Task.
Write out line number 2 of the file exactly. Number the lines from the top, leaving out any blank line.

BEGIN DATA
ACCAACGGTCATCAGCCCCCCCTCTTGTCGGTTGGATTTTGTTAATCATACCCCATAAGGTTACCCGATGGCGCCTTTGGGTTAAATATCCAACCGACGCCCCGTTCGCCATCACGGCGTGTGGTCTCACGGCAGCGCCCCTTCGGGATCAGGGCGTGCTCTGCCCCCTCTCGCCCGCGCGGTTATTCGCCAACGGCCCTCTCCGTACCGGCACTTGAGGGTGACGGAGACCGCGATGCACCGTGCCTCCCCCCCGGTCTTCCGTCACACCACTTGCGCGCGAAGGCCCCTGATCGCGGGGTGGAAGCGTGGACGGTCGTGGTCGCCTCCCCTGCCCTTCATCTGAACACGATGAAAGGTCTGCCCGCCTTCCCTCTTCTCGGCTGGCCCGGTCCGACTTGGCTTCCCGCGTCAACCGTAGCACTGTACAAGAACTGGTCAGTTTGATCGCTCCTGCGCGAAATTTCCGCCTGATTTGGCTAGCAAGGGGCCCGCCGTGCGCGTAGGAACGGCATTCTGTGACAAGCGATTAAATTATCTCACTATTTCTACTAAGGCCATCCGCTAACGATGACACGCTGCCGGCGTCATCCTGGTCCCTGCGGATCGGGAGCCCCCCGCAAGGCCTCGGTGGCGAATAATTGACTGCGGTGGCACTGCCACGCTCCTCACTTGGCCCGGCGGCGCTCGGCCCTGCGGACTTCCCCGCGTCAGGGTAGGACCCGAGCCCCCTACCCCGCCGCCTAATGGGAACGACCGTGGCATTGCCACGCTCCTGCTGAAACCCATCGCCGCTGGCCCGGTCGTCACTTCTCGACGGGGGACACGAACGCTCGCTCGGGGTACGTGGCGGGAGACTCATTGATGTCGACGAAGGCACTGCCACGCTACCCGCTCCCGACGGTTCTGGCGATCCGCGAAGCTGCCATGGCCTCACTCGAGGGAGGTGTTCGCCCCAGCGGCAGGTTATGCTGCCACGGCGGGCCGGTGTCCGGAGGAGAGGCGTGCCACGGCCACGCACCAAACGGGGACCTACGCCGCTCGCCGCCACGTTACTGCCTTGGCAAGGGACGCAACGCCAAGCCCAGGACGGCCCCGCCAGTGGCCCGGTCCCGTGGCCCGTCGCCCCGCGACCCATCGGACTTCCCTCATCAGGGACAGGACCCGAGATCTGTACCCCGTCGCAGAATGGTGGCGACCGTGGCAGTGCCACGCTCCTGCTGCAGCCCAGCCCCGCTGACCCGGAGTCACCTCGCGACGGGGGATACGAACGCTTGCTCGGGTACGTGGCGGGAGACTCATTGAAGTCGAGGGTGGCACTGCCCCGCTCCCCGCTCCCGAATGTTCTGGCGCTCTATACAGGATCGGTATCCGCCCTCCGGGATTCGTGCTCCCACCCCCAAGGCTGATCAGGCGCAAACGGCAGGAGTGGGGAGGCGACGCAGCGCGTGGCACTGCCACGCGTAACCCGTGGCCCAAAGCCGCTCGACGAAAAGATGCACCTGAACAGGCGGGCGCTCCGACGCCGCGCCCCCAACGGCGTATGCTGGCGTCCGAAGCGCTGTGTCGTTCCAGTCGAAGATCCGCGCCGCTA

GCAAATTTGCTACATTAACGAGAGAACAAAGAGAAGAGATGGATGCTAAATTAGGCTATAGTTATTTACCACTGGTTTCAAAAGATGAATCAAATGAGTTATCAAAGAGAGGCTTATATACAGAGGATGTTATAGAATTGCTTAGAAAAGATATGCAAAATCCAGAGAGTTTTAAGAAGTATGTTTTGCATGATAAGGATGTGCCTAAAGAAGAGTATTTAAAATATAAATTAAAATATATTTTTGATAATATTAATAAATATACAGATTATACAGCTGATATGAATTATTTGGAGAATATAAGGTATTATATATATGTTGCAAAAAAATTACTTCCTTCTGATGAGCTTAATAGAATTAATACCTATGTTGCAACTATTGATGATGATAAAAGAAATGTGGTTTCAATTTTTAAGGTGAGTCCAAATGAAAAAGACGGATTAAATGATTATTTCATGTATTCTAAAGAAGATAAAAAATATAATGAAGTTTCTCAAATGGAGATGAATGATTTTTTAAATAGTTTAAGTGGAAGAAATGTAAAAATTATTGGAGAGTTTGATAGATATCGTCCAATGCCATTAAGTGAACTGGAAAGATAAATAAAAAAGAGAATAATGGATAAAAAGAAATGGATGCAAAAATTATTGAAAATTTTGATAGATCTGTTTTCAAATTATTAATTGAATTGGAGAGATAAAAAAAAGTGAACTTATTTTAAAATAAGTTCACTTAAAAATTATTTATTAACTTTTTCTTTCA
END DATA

GCAAATTTGCTACATTAACGAGAGAACAAAGAGAAGAGATGGATGCTAAATTAGGCTATAGTTATTTACCACTGGTTTCAAAAGATGAATCAAATGAGTTATCAAAGAGAGGCTTATATACAGAGGATGTTATAGAATTGCTTAGAAAAGATATGCAAAATCCAGAGAGTTTTAAGAAGTATGTTTTGCATGATAAGGATGTGCCTAAAGAAGAGTATTTAAAATATAAATTAAAATATATTTTTGATAATATTAATAAATATACAGATTATACAGCTGATATGAATTATTTGGAGAATATAAGGTATTATATATATGTTGCAAAAAAATTACTTCCTTCTGATGAGCTTAATAGAATTAATACCTATGTTGCAACTATTGATGATGATAAAAGAAATGTGGTTTCAATTTTTAAGGTGAGTCCAAATGAAAAAGACGGATTAAATGATTATTTCATGTATTCTAAAGAAGATAAAAAATATAATGAAGTTTCTCAAATGGAGATGAATGATTTTTTAAATAGTTTAAGTGGAAGAAATGTAAAAATTATTGGAGAGTTTGATAGATATCGTCCAATGCCATTAAGTGAACTGGAAAGATAAATAAAAAAGAGAATAATGGATAAAAAGAAATGGATGCAAAAATTATTGAAAATTTTGATAGATCTGTTTTCAAATTATTAATTGAATTGGAGAGATAAAAAAAAGTGAACTTATTTTAAAATAAGTTCACTTAAAAATTATTTATTAACTTTTTCTTTCA